Author Summary
Dopamine is a neurotransmitter that has been implicated in a wide variety of cognitive and motor functions; it is depleted in Parkinson's disease, disrupted in schizophrenia and plays a central role in working memory, reinforcement learning and other cognitive functions. In this paper, we present a straightforward and neurophysiologically grounded explanation for the diversity of functions and pathologies that implicate dopamine. This explanation rests on a principled approach to the nature of action and perception called active inference. This approach suggests that (Bayes) optimal perception and consequent behaviour depends on representing uncertainty about states of the world in terms of the precision (inverse amplitude) of their random fluctuations. Crucially, this uncertainly can be encoded by the same postsynaptic gain of neurons that is modulated by dopamine. This means that changing the levels of dopamine changes the level of uncertainty about different representations. To substantiate this idea, we simulate dopamine depletion in a hierarchical sensorimotor network to show that a single function of dopamine (encoding precision in terms of postsynaptic gain) is not only sufficient to account for commonly observed behaviours following dopamine depletion but also provides a unifying perspective on many existing theories about dopamine.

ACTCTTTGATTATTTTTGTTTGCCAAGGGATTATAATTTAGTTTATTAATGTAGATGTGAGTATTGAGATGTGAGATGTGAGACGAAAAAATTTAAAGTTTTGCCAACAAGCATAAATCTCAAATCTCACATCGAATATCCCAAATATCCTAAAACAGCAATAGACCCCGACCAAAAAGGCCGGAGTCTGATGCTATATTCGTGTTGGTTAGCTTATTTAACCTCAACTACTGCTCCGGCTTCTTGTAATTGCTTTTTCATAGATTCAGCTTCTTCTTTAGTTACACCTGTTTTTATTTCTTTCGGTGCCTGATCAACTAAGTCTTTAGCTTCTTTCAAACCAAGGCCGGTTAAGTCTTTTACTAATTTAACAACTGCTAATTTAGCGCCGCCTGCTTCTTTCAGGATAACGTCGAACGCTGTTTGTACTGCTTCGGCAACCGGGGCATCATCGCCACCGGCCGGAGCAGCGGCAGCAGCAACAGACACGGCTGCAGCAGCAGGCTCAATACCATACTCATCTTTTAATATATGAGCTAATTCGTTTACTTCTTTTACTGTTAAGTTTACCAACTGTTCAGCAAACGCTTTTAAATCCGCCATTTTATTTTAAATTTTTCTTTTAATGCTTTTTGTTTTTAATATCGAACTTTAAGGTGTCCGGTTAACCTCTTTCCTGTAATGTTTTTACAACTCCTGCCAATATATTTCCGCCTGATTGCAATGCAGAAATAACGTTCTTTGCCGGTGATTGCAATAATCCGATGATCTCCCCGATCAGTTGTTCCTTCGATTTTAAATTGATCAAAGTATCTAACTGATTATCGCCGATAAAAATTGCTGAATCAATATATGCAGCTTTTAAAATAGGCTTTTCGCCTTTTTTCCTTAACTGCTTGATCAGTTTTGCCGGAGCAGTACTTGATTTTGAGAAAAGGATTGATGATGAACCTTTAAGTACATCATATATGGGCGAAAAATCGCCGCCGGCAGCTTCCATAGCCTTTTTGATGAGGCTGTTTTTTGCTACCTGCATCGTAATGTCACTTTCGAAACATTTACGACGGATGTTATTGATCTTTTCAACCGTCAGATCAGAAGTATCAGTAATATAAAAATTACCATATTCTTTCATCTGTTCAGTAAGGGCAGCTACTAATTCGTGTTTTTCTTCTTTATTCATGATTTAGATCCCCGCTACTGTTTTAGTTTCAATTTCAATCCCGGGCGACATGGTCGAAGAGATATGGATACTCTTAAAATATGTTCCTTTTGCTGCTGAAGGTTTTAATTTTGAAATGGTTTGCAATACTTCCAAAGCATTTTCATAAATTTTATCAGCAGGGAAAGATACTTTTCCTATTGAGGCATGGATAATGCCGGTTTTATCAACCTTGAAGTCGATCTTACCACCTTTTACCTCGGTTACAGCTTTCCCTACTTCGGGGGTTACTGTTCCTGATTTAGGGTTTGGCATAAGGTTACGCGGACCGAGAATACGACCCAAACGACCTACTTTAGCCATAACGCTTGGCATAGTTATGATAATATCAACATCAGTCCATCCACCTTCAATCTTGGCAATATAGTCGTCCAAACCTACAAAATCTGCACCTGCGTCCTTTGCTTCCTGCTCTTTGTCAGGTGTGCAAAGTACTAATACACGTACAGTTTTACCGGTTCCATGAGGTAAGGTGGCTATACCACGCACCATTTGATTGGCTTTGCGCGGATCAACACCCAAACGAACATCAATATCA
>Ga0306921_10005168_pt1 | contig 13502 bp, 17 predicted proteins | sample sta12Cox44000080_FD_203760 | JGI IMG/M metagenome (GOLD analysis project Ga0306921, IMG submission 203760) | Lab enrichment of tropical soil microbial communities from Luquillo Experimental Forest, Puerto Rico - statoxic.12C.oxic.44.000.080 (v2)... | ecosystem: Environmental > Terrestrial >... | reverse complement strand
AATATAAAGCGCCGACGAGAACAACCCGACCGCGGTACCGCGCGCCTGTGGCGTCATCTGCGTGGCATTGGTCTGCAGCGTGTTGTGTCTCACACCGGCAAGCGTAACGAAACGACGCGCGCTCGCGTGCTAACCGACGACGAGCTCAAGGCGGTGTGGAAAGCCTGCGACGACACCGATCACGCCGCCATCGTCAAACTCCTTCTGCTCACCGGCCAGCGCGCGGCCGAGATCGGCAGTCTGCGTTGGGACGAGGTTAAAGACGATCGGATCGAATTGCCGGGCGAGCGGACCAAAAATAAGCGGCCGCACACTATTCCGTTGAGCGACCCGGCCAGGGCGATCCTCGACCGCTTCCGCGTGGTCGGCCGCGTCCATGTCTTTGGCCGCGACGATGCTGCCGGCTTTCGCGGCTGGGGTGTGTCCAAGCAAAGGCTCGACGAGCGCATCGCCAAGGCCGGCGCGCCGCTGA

doi:10.1371/journal.pcbi.1002327
PMCID: PMC3252266  PMID: 22241972
4.  Dopamine, Time, and Impulsivity in Humans 
Disordered dopamine neurotransmission is implicated in mediating impulsiveness across a range of behaviors and disorders including addiction, compulsive gambling, attention-deficit/hyperactivity disorder, and dopamine dysregulation syndrome. Whereas existing theories of dopamine function highlight mechanisms based on aberrant reward learning or behavioral disinhibition, they do not offer an adequate account of the pathological hypersensitivity to temporal delay that forms a crucial behavioral phenotype seen in these disorders. Here we provide evidence that a role for dopamine in controlling the relationship between the timing of future rewards and their subjective value can bridge this explanatory gap. Using an intertemporal choice task, we demonstrate that pharmacologically enhancing dopamine activity increases impulsivity by enhancing the diminutive influence of increasing delay on reward value (temporal discounting) and its corresponding neural representation in the striatum. This leads to a state of excessive discounting of temporally distant, relative to sooner, rewards. Thus our findings reveal a novel mechanism by which dopamine influences human decision-making that can account for behavioral aberrations associated with a hyperfunctioning dopamine system.